Quick follow up 'cause I was curious.  I calculated the average and standard deviation for edits per namespace 0 article on enwiki.  I tried to do it on the research db replicas but it took forever so I did it on the hadoop cluster.  Including archived pages isn't useful, doesn't change the results almost at all.  Including pages outside namespace 0 increases the standard deviation and decreases the average.  Here are the results:

484,170,218 edits on namespace 0
12,756,342 pages in namespace 0

standard deviation for edits per page: 213.58
average edits per page: 38.02
average days between first and last edit per page: 1215.27

So considering the standard deviation is much larger than the mean, I'm pretty confident to answer yes, I think the vast majority of articles in namespace 0 on enwiki get very few edits.  The dataset we're working on releasing as part of wikistats 2.0 will allow these kinds of questions to be answered really easily and really quickly.  Stay tuned over the next few quarters :)

And the queries: https://gist.github.com/milimetric/8b5f447e3ef09b6fe4384e0f75cc0b34

If you want to edit those queries to find something else out, I'm happy to run them one or two more times, but then I really have to get back to my real job :)

On Wed, Sep 7, 2016 at 12:42 PM, Andrew Gray <andrew.gray@dunelm.org.uk> wrote:
Hi Reem,

Here's some rough estimates.

English - https://stats.wikimedia.org/EN/TablesWikipediaEN.htm

English has ~5.2 million articles, with an average of ~92 edits per article, not counting deleted edits (or deleted articles). Note that 80% of those articles are more than three years old, so they've had plenty of time to build up the 92 edits.

[The page does not explicitly say that only article edits are counted in the tables, but this is easy to confirm - https://en.wikipedia.org/wiki/Wikipedia:Statistics has 847m edits]

Arabic - https://stats.wikimedia.org/EN/TablesWikipediaAR.htm

Arabic has ~437k articles, ~31 edits/article - but only half of these are more than three years old, so they're on average a lot younger than the English ones.

As of July there are 3.3m edits/month in English - this is equal to an average of 0.63 edits/article/month - and 226k edits/month in Arabic, equal to 0.52 edits/article/month. July was a slow month for Arabic, and March had more than twice as many edits, 487k, across 415k articles.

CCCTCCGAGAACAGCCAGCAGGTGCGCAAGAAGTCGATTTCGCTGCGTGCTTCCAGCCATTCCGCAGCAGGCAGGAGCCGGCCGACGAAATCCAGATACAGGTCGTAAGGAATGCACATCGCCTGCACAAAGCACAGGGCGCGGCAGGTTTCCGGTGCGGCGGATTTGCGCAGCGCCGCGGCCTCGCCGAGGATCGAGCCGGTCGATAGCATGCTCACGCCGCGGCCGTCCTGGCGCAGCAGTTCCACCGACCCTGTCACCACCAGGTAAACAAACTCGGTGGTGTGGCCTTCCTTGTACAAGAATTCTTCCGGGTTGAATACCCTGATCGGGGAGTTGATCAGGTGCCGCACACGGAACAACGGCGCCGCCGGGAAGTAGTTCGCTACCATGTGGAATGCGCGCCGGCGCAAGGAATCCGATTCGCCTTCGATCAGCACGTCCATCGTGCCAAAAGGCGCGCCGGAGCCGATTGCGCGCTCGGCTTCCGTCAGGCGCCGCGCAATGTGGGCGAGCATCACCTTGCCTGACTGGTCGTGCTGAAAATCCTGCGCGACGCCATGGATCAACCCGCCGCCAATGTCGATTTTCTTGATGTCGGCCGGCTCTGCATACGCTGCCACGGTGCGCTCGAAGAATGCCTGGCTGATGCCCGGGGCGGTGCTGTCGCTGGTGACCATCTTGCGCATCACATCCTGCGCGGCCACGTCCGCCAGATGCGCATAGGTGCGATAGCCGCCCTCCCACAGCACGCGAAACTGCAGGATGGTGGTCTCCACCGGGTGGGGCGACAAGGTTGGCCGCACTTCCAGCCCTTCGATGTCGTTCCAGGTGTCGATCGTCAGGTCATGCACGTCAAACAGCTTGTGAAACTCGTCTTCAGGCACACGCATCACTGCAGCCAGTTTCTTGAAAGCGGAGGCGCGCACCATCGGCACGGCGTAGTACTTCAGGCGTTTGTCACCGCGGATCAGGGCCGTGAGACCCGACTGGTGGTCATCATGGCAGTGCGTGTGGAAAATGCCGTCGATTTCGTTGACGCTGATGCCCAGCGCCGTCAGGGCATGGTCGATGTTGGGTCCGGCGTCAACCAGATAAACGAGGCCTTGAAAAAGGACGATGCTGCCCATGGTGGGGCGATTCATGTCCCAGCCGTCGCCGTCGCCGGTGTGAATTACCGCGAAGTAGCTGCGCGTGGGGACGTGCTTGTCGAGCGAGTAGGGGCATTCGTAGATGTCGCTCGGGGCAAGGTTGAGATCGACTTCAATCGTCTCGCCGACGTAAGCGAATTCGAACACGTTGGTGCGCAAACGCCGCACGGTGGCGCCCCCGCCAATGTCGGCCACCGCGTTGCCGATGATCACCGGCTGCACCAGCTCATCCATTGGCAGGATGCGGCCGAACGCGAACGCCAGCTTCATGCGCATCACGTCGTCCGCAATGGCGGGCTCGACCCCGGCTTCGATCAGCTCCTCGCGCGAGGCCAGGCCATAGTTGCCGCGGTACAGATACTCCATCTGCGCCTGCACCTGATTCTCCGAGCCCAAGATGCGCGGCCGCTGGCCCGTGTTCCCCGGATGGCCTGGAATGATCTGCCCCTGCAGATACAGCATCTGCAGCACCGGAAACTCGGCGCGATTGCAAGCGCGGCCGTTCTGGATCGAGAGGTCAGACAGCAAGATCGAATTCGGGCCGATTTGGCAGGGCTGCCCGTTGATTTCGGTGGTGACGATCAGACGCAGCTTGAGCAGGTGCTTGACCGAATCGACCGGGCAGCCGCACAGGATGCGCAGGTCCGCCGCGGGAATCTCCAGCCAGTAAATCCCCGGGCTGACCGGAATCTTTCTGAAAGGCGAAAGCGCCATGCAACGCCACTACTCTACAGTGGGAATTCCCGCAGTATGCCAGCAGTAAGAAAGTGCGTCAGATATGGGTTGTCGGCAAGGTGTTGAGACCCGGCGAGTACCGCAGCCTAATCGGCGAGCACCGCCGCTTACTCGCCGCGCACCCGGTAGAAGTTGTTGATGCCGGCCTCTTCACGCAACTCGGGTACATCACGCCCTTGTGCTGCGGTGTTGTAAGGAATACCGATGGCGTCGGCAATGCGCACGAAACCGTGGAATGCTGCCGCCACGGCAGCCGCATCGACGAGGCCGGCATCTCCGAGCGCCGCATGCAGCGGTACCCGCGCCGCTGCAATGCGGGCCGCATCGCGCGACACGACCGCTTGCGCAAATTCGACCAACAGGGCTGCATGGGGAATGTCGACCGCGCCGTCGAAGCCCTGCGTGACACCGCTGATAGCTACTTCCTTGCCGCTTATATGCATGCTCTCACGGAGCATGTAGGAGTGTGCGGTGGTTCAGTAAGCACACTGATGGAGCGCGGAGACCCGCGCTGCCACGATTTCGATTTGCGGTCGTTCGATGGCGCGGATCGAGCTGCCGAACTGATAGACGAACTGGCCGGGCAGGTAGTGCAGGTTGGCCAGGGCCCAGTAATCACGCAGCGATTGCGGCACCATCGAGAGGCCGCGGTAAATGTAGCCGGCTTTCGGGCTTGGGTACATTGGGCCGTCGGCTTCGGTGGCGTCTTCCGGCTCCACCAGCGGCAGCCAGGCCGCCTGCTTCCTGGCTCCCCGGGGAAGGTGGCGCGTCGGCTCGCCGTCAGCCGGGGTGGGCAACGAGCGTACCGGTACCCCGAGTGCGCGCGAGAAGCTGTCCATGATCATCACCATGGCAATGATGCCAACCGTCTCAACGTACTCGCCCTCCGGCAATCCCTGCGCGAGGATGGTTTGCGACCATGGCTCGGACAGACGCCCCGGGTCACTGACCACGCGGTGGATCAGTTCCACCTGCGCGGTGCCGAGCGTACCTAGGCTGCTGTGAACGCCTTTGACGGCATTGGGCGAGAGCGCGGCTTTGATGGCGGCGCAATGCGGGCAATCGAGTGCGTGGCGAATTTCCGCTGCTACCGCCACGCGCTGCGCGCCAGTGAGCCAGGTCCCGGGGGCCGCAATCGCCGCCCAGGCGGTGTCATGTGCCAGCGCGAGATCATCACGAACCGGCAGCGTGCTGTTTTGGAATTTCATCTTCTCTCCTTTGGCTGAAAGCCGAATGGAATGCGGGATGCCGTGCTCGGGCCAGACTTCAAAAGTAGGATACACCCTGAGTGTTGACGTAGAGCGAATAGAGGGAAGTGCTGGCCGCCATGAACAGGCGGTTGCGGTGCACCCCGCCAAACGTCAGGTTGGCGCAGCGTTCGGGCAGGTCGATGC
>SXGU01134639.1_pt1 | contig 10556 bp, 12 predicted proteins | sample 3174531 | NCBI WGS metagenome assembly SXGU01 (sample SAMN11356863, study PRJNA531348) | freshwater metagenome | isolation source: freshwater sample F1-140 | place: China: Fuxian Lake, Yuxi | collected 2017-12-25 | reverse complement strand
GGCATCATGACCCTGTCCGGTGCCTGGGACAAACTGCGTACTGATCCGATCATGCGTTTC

These are plain averages. The distribution is going to be very skewed, so high-edit articles get most of the attention, and the other articles easily go months without attention. If we assume an 80:20 distribution - which is a wild guess but sounds plausible - then the "long tail" of 80% of articles would get 20% of the edits. In this case, a plausible average would be:

* English long tail, 4.16m articles and 660k edits/month = average of six months between each edit
* Arabic (July) long tail, 350k articles and 45k edits/month = average of seven or eight months between each edit
* Arabic (March) long tail, 332k articles and 97k edits/month = average of three and a half months between each edit

This is a broad range, but it feels more or less right for all those unloved pages...


On 7 September 2016 at 14:52, Reem Al-Kashif <reemalkashif@gmail.com> wrote:
> Hi,
> I always hear people saying that most of the articles usually receive little
> to no edits (and that is used to encourage participants to make sure their
> articles are good enough). I would like to know if there are statistics that
> support this for the English and Arabic Wikipedia.
> Best,
> Reem
> --
> Kind regards,
> Reem Al-Kashif
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- Andrew Gray

- Andrew Gray

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